Hinge PicturesEight Women Artists Occupy the Third Dimension

Andrea Andersson (editor)

Works by Sarah Crowner, Julia Dault, Leslie Hewitt, Tomashi Jackson, Erin Shirreff, Ulla Von Brandenburg, Adriana Varejão and Claudia Weiser, and essays by Andrea Andersson and Alex Klein

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hardcover, 6 × 9.25 in.
124 pages, full color
published in 2019

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In 1960 George Heard Hamilton published the first complete typographic translation of Duchamp’s The Green Box in English. A trade edition of 1000 copies, the landmark publication circulated and translated Duchamp’s notes and conceptual ambitions for his three-dimensional masterwork, The Bride Stripped Bare By Her Bachelors, Even. And as a book, designed to hinge at its binding, the work fulfilled Duchamp’s conceptual proposal for art that would move from two into three dimensional space.

Hinge Pictures: Eight Women Artists Occupy the Third Dimension is an artist’s book in eight parts—a gorgeous, palimpsestual publication that layers the practices of Sarah Crowner, Julia Dault, Leslie Hewitt, Tomashi Jackson, Erin Shirreff, Ulla von Brandenburg, Adriana Varejão, and Claudia Wieser over the pages, history, and framework of Duchamp’s imagination. With a swiss binding that unveils the spine of the book, and multiple vellum overlays that create layered interlocutions, the book’s physical qualities mirror its conceptual occupations. It is the third collaborative project between Siglio publisher Lisa Pearson and curator Andrea Andersson, who is the founder of the Rivers Institute. The first two were single-authored artist’s books copublished with the Contemporary Arts Center, New Orleans: Becoming Imperceptible by Adam Pendleton and About to Happen by Cecilia Vicuña.

Hinge Pictures: Eight Women Artists Occupy the Third Dimension is also companion publication to an eponymous exhibition in eight parts, a confrontation with the patrimony of European modernism in the practices of eight leading artists. A literal reading of Duchamp positions The Bride, a nude woman, suspended above a host of ogling bachelors. In his writing, Duchamp narrates both social and physical constraint (“The Bride accepts this stripping”) and formal liberation (“discover true form … develop the principle of the hinge.”). The artists of Hinge Pictures use formal constraint—a commitment to abstraction—in a demonstration of social liberation. Theirs is a knowing, deconstructed rehearsal of form and color, weighted by the errors, limits, and categorical proscriptions of transatlantic Modernism.

about the editor/curator

ANDREA ANDERSSON serves as founding director and curator of Rivers Institute for Contemporary Art & Thought, a non-profit institute for research and publishing, exhibitions and conversations on art informed by diasporic experience. A writer and curator, she has organized exhibitions with artists including Troy Montes-Michie, Yto Barrada, Sanford Biggers, Cecilia Vicuña, Zarouhie Abdalian, Keith Calhoun and Chandra McCormick, Senga Nengudi, Adam Pendleton, among others. In addition to co-editing several artists’ books with siglio, she also recently co-edited (with Antonio Sergio Bessa) Sanford Biggers: Codeswitch (Yale UP) and organized the eponymous touring exhibition.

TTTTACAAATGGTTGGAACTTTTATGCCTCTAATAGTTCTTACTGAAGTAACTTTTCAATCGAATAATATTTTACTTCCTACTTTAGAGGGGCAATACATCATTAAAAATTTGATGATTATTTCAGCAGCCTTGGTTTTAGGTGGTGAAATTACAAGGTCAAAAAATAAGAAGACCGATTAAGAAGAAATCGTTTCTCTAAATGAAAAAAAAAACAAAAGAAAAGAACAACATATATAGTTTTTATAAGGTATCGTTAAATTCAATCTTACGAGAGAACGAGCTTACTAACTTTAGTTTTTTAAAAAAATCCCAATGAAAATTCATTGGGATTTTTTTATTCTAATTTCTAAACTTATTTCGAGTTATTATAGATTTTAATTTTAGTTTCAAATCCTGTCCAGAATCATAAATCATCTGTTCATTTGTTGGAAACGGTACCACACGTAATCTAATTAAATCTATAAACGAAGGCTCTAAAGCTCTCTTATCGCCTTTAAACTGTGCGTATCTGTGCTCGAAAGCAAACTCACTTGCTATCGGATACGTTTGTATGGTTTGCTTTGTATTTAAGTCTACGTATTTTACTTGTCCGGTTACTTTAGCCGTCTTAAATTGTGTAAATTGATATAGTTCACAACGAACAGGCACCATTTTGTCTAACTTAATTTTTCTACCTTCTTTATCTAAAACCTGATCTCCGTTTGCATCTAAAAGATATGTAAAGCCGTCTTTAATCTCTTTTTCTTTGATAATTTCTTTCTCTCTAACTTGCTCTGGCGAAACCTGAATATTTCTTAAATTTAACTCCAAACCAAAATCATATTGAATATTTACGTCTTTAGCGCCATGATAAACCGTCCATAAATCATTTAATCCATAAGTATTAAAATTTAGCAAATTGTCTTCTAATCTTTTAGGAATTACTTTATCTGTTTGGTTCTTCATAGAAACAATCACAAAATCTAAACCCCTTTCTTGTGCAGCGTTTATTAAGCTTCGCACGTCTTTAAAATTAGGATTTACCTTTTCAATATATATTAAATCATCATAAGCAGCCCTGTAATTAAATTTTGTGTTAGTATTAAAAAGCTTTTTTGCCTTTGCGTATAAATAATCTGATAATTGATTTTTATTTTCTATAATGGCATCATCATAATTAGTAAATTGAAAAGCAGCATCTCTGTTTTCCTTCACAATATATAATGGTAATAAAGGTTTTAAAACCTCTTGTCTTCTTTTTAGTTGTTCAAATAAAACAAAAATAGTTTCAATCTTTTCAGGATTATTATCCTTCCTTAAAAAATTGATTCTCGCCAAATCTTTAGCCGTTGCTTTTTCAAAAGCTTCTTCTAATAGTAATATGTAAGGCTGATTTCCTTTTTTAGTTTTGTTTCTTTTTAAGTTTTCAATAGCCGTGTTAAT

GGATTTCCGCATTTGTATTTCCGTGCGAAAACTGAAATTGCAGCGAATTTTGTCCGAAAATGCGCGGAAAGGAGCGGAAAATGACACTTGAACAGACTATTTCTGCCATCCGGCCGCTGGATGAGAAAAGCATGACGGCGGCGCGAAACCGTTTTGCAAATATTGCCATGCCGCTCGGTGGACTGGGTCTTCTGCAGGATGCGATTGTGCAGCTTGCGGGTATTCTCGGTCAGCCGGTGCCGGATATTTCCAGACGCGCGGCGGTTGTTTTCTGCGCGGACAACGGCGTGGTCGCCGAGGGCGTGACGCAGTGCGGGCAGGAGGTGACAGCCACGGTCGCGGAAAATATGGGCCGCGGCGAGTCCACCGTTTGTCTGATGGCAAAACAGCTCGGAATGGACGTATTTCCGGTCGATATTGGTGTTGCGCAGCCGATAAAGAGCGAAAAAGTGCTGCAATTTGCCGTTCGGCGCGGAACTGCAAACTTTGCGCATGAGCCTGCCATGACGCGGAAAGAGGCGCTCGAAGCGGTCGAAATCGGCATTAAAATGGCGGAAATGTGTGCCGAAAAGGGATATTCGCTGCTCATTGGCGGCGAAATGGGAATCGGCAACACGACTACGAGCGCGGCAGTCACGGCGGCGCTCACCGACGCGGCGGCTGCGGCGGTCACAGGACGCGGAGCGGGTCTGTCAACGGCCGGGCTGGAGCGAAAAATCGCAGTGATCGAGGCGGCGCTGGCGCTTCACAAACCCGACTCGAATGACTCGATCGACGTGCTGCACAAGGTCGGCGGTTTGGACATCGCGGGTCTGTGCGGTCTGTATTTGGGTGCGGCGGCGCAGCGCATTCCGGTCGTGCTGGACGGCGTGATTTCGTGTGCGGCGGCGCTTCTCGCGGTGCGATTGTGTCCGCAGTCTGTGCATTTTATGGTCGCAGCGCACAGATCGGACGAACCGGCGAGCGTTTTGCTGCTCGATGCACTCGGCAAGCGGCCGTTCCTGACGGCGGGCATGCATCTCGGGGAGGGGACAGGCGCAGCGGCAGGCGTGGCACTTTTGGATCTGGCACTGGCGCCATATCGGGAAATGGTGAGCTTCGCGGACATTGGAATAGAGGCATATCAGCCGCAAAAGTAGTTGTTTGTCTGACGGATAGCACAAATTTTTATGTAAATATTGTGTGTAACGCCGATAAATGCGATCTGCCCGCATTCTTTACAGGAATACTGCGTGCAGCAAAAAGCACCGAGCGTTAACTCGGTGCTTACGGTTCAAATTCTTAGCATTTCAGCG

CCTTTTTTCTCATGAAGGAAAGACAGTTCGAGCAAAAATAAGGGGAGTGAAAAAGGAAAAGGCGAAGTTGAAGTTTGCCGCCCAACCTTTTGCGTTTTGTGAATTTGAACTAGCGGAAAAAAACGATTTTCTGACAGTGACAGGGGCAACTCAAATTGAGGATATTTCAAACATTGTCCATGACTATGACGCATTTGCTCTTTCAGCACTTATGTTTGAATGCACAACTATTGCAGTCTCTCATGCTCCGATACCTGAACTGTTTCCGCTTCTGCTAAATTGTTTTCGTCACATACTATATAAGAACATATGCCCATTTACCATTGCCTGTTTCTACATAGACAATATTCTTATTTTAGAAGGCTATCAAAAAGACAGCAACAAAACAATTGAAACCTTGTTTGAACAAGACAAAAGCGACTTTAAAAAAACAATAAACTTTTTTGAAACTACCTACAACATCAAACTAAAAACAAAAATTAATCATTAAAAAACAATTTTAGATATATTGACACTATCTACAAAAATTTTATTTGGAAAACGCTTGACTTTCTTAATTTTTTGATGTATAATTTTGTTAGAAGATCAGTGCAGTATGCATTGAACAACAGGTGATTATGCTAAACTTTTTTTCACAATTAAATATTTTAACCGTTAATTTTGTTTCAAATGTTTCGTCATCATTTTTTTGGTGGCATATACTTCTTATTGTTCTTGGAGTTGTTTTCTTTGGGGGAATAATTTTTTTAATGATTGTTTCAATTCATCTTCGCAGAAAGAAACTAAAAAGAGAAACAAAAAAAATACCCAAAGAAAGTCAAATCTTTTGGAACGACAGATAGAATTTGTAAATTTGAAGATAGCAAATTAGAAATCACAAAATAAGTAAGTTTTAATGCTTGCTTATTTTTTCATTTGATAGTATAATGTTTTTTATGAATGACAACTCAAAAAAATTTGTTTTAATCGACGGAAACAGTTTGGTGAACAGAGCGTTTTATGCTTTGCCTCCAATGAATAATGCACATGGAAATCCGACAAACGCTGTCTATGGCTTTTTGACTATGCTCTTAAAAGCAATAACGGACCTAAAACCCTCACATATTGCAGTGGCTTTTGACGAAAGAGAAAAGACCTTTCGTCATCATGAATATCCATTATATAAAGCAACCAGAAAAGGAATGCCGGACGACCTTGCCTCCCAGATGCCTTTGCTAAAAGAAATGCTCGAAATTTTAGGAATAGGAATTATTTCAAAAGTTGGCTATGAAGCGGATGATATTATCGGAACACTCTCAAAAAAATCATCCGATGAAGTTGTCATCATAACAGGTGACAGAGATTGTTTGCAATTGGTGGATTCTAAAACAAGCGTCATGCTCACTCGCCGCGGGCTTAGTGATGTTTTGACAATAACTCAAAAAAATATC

The work is conceived as a “hinge,” opening and functioning on multiple planes, yet tied to an initial point. Thus the title of this exhibition and book, and the design choice to create a delicate hinge binding with visible red string. The book is hyper-specific without being overly explanatory and offers a seamed (as the concluding essay by Alex Klein, titled “At the Seams,” suggests, the book actually and figuratively exposes its seams and binding) reading experience, a call-and-response of groundbreaking pre-war modernism and the vibrations of its legacy in the radical work of women artists today.
—Megan Liberty, Hyperallergic, Top Books of 2019

Perhaps make a hinge picture,” begins one of the ninety-four notes in Marcel Duchamp’s 1934 portfolio The Green Box. The suggestion presents a contradiction: an image, neither painting nor sculpture, that is fixed in one plane but free to move in another, swinging into space. Installed across eight galleries, one per artist, this exhibition features more than fifty new and recent predominantly abstract works whose ambiguous, hybrid nature honors Duchamp’s “principle of the hinge.” The pieces on view—including Leslie Hewitt’s photo-sculptures, Erin Shirreff’s dye sublimations, and Sarah Crowner’s curved paintings—translate the weighty vocabulary of European modernism into a new, multi-vocal language of contemporary abstraction.
—Valentina Sarmiento Cruz, Artforum

see also


About to HappenCecilia Vicuña

Essays by Andrea Andersson, Lucy Lippard and Macarena Gómez-Barris and an interview by Julia Bryan-Wilson


Rock of EyeTroy Montes-Michie

Essays by Andrea Andersson and Tina Campt, interview by Brent Hayes Edwards and afterword by Cameron Shaw

✼ elsewhere:

“Not an object or a text but a name, a spirit: Jean Brown … The name ‘Jean Brown’ itself was, for me, the conduit of Howe’s “mystic, documentary telepathy.” When her name appeared on a citation, I sensed that this object or book had been carefully selected, cared for, considered, held.”


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